Police are making sure Meghan Markle and Prince Harry's big day is a safe occasion for everyone.
On Thursday, Thames Valley Police revealed details on what the public can expect from security on the day of Meghan and Harry's wedding, which is set for May 19. The couple will tie the knot at St. George’s Chapel, Windsor Castle, and the ceremony will be followed by a carriage procession through Windsor and a reception in St George’s Hall.
Thames Valley Police noted that the massive security operation will be among the largest in Thames Valley Police’s history, attracting over 100,000 people from around the world to Windsor.
“We are proud to police the Royal Borough of Windsor and Maidenhead," Thames Valley Police Assistant Chief Constable David Hardcastle, strategic commander for the wedding, says. "The Force has a long history of policing Royal events from the annual Windsor Garter Ceremony to state visits and more recently Her Majesty the Queen’s 90th birthday."
“The wedding of Prince Harry and Ms. Markle is no exception," he adds. "We are working with our partners, local businesses and the community to deliver a safe, secure and happy event for everyone.”
A broad range of visible security measures will be in place -- like the extensive network of Automatic Number Plate Recognition (ANPR) technology, Closed Circuit Television (CCTV) and Hostile Vehicle Mitigation (HVM) barriers -- as well as many security measures that the public can't see, police share. On the big day, visitors may be stopped and checked by police officers. If traveling by train, British Transport Police will also be patrolling stations and carriages.
More security will be in place once people arrive in Windsor, including a screening and search regime, and any items that may pose a risk to the public will be removed. There will also be Royal Borough of Windsor and Maidenhead community wardens and ambassadors throughout the town center.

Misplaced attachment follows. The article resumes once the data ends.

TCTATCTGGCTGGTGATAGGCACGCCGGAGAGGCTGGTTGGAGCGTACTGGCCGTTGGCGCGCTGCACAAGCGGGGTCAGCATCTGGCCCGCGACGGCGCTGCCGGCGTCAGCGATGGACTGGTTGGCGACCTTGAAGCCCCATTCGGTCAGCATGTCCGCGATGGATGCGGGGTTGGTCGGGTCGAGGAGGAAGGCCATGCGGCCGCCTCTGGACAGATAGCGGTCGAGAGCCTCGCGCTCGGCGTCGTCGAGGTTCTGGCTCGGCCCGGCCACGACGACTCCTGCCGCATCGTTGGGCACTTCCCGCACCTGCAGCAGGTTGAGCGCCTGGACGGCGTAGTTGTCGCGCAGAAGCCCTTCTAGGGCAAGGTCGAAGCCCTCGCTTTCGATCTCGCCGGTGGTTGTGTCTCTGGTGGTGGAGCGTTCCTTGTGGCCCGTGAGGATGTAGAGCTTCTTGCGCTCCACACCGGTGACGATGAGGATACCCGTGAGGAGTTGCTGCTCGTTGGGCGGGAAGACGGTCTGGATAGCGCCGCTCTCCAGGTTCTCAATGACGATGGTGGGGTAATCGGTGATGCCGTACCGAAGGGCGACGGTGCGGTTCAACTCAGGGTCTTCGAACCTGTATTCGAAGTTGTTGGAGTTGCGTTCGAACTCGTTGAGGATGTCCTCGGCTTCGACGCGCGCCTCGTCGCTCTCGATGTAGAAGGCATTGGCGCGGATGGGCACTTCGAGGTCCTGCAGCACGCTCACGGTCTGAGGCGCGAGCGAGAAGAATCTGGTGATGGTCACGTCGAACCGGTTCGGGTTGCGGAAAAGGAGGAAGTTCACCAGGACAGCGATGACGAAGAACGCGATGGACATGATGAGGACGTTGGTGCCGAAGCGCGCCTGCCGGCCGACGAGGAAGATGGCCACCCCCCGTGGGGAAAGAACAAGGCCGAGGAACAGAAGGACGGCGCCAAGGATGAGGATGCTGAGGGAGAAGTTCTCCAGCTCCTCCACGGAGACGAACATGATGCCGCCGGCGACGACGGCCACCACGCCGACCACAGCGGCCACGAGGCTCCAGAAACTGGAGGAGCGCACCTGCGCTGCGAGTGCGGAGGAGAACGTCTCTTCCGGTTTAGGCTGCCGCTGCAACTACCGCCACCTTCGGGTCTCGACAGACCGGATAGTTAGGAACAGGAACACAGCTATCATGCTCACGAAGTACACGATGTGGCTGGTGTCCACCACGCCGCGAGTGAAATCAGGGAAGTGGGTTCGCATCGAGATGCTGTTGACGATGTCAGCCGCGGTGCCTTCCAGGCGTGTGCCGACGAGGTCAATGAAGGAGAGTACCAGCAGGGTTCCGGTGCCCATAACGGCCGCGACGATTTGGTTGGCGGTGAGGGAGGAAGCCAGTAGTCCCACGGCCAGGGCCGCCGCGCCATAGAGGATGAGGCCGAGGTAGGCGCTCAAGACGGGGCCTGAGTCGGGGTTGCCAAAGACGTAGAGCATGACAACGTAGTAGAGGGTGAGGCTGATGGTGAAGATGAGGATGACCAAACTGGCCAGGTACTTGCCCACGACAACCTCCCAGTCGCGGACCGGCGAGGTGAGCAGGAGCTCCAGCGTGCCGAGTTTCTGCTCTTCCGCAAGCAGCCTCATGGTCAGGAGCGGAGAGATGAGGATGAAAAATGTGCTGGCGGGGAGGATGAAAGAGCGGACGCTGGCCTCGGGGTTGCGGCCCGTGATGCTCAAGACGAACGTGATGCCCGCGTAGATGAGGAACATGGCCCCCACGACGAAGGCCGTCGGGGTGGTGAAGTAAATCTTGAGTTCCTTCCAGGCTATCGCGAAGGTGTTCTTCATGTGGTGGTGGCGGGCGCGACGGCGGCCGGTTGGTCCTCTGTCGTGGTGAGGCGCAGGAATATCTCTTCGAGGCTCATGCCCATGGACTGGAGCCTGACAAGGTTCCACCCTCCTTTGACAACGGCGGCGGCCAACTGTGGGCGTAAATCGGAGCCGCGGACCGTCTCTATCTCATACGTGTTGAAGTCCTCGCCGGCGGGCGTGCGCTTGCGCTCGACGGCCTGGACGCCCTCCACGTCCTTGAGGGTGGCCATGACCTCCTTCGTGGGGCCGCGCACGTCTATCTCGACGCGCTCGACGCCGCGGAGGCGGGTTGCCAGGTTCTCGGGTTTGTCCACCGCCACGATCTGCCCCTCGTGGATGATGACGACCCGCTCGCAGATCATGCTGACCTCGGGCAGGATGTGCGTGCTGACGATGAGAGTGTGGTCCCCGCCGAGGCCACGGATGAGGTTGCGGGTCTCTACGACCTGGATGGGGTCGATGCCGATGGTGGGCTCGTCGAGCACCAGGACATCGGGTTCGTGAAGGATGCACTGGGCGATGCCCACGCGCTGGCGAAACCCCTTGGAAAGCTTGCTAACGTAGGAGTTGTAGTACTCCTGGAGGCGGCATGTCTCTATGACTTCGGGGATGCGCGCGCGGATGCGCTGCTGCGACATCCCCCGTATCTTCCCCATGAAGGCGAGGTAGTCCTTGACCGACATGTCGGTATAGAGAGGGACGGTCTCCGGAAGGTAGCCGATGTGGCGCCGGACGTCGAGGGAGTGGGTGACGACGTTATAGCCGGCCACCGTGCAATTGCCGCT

Aside from Thames Valley Police, a number of other forces such as British Transport Police, the Metropolitan Police Service and Surrey Police will also be involved in the policing operation. Police will also utilize mutual aid from a number of specialist units across the country.
Even before the wedding, residents and visitors will see an increased police presence from police officers -- both armed and unarmed -- and search dogs, the mounted section, the roads policing unit and the National Police Air Service.
ET spoke to Princess Diana's former bodyguard, Ken Wharfe, last month, when he said that no expense will be spared when it comes to security at the royal wedding.
"With all the expertise and using all the templates of William's wedding, and other weddings in the past, the security there will be massive," Wharfe said. "As I said five years ago, when William was married, that I do not foresee any problems at all. There will be sort of fringe demonstration, perhaps, for those that are Republican that perhaps don't like the idea of a royal wedding, but the police are well versed in this and will use their experience over many, many years to ensure that the happy couple have a great day."
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